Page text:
For Release:
Contact: Susan Zemek
Washington Recreation and Conservation Office
Cell:  360-764-9349

OLYMPIA–The state’s orca recovery coordinator encourages people to spend Saturday making the environment better for endangered Southern Resident orcas.

“Saturday is Orca Recovery Day,” said Tara Galuska, the Governor’s orca recovery coordinator. “It’s a chance for all of us to take a minute or a few hours doing something that will help orcas. It can be as simple as planting a tree, pulling a few weeds, listening to a lecture or building a rain garden. I encourage everyone to think about what they can do and take action.”

Scientists estimate there are about 50,000 killer whales globally. However, Southern Residents are unique among killer whales and are found only along the coasts of southeast Alaska to central California—nowhere else in the world. Southern Residents also are one of the most endangered marine mammals in the world with only 73 remaining.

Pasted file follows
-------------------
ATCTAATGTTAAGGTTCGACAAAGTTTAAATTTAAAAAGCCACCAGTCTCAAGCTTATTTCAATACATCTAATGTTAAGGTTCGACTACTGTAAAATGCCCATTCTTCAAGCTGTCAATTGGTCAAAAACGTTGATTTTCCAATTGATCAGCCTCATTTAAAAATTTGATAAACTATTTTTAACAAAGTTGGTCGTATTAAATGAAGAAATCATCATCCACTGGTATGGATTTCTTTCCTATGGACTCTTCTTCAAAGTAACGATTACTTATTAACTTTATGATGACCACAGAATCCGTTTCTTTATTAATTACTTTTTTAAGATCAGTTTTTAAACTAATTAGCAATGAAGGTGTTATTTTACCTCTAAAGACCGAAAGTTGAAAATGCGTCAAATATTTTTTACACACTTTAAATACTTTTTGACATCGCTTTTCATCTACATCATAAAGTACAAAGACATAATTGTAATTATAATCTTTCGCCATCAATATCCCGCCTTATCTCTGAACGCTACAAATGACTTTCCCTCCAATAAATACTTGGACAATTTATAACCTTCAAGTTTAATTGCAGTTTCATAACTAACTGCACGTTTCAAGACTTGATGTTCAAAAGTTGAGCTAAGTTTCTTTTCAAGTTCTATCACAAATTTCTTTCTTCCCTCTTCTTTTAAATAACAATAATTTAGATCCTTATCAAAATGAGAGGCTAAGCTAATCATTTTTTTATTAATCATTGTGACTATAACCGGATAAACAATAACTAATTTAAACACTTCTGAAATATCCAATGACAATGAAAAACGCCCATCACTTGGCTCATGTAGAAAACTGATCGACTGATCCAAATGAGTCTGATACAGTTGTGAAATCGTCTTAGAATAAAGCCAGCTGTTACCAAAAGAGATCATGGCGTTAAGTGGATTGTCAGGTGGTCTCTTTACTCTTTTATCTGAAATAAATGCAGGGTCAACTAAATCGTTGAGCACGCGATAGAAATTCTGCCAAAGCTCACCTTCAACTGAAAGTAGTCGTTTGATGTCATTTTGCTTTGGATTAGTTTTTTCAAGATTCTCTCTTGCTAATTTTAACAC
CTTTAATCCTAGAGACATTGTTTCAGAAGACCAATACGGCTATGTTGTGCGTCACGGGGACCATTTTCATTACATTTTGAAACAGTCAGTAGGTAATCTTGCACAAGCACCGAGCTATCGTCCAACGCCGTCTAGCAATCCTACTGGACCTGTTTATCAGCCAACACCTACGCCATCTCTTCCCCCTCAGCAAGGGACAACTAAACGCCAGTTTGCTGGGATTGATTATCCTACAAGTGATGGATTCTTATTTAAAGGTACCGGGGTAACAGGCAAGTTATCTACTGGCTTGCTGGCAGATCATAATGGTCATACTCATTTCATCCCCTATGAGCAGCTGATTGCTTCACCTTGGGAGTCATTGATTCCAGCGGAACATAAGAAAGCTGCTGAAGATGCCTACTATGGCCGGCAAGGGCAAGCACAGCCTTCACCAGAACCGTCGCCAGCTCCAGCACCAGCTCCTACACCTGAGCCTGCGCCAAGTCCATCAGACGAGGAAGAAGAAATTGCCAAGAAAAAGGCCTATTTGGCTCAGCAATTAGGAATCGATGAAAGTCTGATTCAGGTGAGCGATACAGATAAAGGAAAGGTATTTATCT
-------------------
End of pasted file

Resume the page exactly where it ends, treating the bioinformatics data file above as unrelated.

There are many reasons for their decline. The Governor’s Southern Resident Killer Whale Task Force identified three major causes: Lack of food, polluted water and noise from boats that disrupts their ability to find food.

The events schedule for Orca Recovery Day help address some of these issues. For example, volunteers in Tacoma will be planting a bioswale that will capture and clean polluted water before it enters Puget Sound. Students in Lynwood will be picking up trash and planting trees. Whatcom County volunteers will be restoring salmon habitat along California Creek and volunteers in Pullman will be restoring Paradise Creek to improve water quality.

“Conservation districts have set the stage for organizations and people around the region to participate in an event. There are lots of choices of activities, and some you can do in your own home,” Galuska said. “It can take as little or as much time as you have, and if you can’t do something on Saturday, many of the event organizers have opportunities throughout the year.”

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More Information

For more information about orca recovery efforts in Washington, visit the orca recovery Web site.